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      Interpreting the genomic landscape of speciation: a road map for finding barriers to gene flow.

      Journal of Evolutionary Biology

      Wiley

      speciation genomics, genome scans, genomic divergence, gene flow, selection, reproductive isolation, population genomics

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          Abstract

          Speciation, the evolution of reproductive isolation among populations, is continuous, complex, and involves multiple, interacting barriers. Until it is complete, the effects of this process vary along the genome and can lead to a heterogeneous genomic landscape with peaks and troughs of differentiation and divergence. When gene flow occurs during speciation, barriers restricting gene flow locally in the genome lead to patterns of heterogeneity. However, genomic heterogeneity can also be produced or modified by variation in factors such as background selection and selective sweeps, recombination and mutation rate variation, and heterogeneous gene density. Extracting the effects of gene flow, divergent selection and reproductive isolation from such modifying factors presents a major challenge to speciation genomics. We argue one of the principal aims of the field is to identify the barrier loci involved in limiting gene flow. We first summarize the expected signatures of selection at barrier loci, at the genomic regions linked to them and across the entire genome. We then discuss the modifying factors that complicate the interpretation of the observed genomic landscape. Finally, we end with a road map for future speciation research: a proposal for how to account for these modifying factors and to progress towards understanding the nature of barrier loci. Despite the difficulties of interpreting empirical data, we argue that the availability of promising technical and analytical methods will shed further light on the important roles that gene flow and divergent selection have in shaping the genomic landscape of speciation.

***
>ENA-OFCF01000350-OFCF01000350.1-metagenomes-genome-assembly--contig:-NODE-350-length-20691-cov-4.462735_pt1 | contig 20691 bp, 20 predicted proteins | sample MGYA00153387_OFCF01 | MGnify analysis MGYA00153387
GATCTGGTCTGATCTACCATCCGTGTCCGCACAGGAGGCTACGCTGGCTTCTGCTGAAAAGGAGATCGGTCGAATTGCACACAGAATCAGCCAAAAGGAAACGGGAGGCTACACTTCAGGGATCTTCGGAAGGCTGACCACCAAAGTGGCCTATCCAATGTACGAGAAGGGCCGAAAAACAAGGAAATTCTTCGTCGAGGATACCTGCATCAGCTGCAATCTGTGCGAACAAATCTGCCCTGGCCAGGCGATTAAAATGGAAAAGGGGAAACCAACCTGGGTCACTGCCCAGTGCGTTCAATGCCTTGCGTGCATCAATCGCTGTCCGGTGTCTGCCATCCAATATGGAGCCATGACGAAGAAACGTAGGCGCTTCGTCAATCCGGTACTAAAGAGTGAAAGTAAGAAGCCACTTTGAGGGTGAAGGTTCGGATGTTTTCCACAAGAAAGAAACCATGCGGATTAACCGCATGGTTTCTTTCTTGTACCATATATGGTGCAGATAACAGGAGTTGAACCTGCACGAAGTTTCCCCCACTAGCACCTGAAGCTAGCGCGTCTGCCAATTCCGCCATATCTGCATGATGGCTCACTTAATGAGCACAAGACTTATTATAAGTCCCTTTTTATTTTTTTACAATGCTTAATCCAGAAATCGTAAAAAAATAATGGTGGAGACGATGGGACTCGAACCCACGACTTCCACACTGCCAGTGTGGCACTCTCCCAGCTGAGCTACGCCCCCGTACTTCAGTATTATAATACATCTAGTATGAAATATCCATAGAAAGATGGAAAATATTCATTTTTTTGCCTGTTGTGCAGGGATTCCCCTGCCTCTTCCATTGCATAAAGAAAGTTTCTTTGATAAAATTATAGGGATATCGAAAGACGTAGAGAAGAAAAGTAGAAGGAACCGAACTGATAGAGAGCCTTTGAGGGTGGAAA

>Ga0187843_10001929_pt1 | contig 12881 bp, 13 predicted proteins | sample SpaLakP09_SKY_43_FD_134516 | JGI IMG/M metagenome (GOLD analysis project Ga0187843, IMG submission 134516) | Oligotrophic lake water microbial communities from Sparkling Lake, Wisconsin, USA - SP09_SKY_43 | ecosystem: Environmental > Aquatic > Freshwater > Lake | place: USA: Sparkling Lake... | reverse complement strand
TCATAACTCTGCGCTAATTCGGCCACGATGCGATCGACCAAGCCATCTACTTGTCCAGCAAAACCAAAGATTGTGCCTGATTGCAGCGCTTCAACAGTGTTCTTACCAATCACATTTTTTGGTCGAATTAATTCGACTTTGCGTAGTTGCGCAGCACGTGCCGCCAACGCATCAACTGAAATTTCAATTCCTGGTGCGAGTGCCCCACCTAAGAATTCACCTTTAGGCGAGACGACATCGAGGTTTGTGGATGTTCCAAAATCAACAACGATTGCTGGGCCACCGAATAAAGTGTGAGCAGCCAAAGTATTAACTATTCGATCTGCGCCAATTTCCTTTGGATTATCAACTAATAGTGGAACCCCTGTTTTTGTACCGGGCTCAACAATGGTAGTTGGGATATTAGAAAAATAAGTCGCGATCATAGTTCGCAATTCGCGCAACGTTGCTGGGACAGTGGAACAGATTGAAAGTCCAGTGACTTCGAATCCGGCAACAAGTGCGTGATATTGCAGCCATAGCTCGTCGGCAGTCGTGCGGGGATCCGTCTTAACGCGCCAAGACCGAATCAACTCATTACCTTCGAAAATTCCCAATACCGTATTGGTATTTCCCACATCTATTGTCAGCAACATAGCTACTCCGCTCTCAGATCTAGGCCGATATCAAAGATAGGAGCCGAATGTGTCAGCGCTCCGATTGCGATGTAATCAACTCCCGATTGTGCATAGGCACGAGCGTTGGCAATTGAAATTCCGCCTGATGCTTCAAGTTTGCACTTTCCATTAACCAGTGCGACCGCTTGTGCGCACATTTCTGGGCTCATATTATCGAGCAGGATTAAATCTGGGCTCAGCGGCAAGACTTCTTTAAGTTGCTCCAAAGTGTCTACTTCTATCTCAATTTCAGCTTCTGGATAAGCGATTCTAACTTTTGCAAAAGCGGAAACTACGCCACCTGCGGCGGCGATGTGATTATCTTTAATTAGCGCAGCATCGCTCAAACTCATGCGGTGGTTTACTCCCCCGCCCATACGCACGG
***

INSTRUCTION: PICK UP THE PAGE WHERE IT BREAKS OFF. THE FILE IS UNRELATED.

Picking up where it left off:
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          Most cited references 186

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          The genomic basis of adaptive evolution in threespine sticklebacks

          Summary Marine stickleback fish have colonized and adapted to innumerable streams and lakes formed since the last ice age, providing an exceptional opportunity to characterize genomic mechanisms underlying repeated ecological adaptation in nature. Here we develop a high quality reference genome assembly for threespine sticklebacks. By sequencing the genomes of 20 additional individuals from a global set of marine and freshwater populations, we identify a genome-wide set of loci that are consistently associated with marine-freshwater divergence. Our results suggest that reuse of globally-shared standing genetic variation, including chromosomal inversions, plays an important role in repeated evolution of distinct marine and freshwater sticklebacks, and in the maintenance of divergent ecotypes during early stages of reproductive isolation. Both coding and regulatory changes occur in the set of loci underlying marine-freshwater evolution, with regulatory changes likely predominating in this classic example of repeated adaptive evolution in nature.